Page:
Watching the Shot - a painting by Winslow Homer

Historical Clues: Analysis of Historical Clues

Watching the Shot

Analysis of Historical Clues

Watching the Shot has a General in the water leading the soldiers and two mounted cavalry across the river, with sword held high. The General's image was added later to the scene as previously noted. The General's image was painted thinly and appears to have faded over time and so any possible distinctions that may have existed in the image are no longer available to positively identify the General in the water as Barlow. Nicolai Cikovsky suggests in the Homer Raisonne that Barlow is the small figure leading the group of soldiers to battle in the painting, Skirmish in the Wilderness, 1864 (5.10). It is difficult to imagine Homer not adding Barlow to his only other battle scene, especially given the abrupt end to the Civil War, thanks in good measure, to his good friend Brigadier General F.C. Barlow.

Fig. 5-4: A view of the High Bridge and wooden wagon bridge
(under repair) to the right and below taken just after the war's
end, April 1865, photographed by Timothy H. O'Sullivan.
The view is from the south and looking toward the north.
United States Library of Congress

A photograph of the newly recovered bridge is shown from atop the High Bridge and gives one the perspective of how it looked in April 1865, just days after the battle. The new planking has not yet been trimmed, construction bracing is still in place and no railing has yet been put up (Fig. 5-4). But still it bears a distinct resemblance to the bridge illustrated in Watching the Shot. If Homer did choose this location for Watching the Shot he would have been positioned just underneath the railroad bridge on the north side of the river and looking south. From this position clearly the perspective in the painting does not include the High Bridge, which is directly over the artists and our (the viewers) head. This unusual angle allowed Homer to capture the all important wagon bridge battle to the left while leaving the center stage of the canvas for the principals of the title - the watcher, the shooter and the one being shot. The painting mirrors the historical record of the Confederate soldier's ferocious fight for the wagon bridge to gain access to the north side of the river.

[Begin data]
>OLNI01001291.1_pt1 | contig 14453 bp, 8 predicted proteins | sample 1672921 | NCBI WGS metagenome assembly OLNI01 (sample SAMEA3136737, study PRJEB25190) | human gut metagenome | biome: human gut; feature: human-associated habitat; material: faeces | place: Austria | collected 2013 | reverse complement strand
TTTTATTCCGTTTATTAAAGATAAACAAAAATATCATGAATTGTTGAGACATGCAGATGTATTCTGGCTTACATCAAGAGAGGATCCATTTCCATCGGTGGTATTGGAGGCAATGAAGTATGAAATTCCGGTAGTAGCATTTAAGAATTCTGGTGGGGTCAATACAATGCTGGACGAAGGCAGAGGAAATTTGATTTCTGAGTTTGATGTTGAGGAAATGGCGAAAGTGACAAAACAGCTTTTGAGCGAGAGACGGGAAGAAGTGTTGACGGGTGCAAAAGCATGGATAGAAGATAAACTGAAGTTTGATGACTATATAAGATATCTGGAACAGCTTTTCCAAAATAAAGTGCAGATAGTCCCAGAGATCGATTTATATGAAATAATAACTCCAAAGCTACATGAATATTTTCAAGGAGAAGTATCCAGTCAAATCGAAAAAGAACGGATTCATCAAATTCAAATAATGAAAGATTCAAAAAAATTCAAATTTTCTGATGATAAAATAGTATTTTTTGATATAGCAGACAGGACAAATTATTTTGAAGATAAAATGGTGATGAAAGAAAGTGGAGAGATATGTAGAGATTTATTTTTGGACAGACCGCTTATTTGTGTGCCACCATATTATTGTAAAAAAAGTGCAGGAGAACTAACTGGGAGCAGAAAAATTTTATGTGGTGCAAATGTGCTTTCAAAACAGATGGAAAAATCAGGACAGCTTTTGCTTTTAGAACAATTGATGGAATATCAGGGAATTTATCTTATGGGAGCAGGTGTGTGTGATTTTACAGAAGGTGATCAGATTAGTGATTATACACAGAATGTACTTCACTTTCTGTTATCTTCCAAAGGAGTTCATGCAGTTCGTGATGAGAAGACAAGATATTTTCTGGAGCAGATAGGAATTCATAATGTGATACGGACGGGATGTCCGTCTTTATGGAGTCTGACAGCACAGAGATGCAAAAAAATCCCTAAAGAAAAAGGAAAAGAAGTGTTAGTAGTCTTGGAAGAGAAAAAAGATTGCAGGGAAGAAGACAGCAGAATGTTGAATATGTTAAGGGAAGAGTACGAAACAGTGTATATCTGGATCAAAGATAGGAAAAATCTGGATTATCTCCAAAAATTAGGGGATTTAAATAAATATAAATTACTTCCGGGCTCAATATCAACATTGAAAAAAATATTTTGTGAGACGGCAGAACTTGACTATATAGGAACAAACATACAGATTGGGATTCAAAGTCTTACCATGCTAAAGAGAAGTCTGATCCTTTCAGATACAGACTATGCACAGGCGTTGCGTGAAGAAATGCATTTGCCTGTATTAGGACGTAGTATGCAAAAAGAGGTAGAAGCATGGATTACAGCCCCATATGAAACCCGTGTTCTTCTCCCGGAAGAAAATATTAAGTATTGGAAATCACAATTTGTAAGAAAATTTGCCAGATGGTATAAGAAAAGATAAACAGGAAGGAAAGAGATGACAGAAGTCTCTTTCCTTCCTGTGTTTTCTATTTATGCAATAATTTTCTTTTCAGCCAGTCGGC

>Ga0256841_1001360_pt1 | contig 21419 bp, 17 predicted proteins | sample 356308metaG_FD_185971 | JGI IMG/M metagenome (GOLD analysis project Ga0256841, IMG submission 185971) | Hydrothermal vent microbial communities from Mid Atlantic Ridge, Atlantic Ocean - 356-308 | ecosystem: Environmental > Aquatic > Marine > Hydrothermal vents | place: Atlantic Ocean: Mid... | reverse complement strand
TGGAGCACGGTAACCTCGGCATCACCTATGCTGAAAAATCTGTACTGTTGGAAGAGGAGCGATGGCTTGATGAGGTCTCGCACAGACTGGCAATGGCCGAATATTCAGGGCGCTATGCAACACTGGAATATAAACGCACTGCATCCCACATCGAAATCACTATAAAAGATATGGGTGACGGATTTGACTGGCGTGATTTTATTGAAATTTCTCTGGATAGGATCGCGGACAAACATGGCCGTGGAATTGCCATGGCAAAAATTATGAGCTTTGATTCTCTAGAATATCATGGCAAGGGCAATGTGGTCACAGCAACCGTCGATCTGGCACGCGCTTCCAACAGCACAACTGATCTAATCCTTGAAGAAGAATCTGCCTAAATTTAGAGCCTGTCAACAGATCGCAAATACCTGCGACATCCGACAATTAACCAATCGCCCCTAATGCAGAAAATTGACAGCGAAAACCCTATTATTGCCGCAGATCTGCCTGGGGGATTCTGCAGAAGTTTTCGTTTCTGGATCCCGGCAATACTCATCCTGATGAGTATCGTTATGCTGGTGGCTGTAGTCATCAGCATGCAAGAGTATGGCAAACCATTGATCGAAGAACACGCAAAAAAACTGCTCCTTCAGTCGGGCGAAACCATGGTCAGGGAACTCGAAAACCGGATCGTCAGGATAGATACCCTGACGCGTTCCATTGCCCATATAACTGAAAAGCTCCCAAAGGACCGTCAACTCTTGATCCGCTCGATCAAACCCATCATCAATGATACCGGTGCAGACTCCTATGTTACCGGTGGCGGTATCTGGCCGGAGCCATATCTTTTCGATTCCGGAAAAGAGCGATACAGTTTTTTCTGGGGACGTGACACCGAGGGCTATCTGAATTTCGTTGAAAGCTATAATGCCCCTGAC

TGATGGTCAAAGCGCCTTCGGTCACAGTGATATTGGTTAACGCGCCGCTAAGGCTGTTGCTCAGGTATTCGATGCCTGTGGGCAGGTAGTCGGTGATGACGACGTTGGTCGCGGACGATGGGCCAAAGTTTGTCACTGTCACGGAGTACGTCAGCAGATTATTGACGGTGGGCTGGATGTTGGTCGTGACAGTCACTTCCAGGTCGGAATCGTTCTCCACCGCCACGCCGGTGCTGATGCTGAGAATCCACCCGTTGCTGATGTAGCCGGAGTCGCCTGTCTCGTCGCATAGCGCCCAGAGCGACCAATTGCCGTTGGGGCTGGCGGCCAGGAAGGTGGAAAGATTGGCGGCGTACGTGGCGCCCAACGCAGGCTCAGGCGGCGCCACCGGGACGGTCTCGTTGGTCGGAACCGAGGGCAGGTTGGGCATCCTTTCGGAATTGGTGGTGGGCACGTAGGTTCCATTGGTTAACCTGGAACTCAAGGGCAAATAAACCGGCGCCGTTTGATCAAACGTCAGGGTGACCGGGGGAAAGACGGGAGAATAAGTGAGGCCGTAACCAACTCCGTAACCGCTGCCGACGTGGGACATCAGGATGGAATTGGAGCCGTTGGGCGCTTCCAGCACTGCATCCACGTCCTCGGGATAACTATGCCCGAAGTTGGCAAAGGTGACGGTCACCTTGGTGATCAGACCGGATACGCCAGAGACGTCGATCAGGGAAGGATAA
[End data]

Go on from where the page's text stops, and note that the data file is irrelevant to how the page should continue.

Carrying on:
Fig. 5-5: Detail of Fig. 5-4 showing
how the scene in Watching the
Shot might relate to the High
Bridge and wagon bridge.

It is interesting to note the apparent connections between history and painting. Triangulating Homer's whereabouts with those of Barlow on April 6 and 7, 1865 certainly raises an intriguing question about the wooden wagon bridge below the High Bridge. If Homer was planning another battle scene, as art historians suggest, could this be the wooden wagon bridge in Watching the Shot? At this moment in time further documentation would need to come forward to clearly answer this question. Without additional information the location of the bridge depicted in Watching the Shot cannot be verified absolutely. Whether Watching the Shot is a depiction of the battle for High Bridge, or perhaps some other bridge battle, the painting nonetheless remains a masterful work of art.


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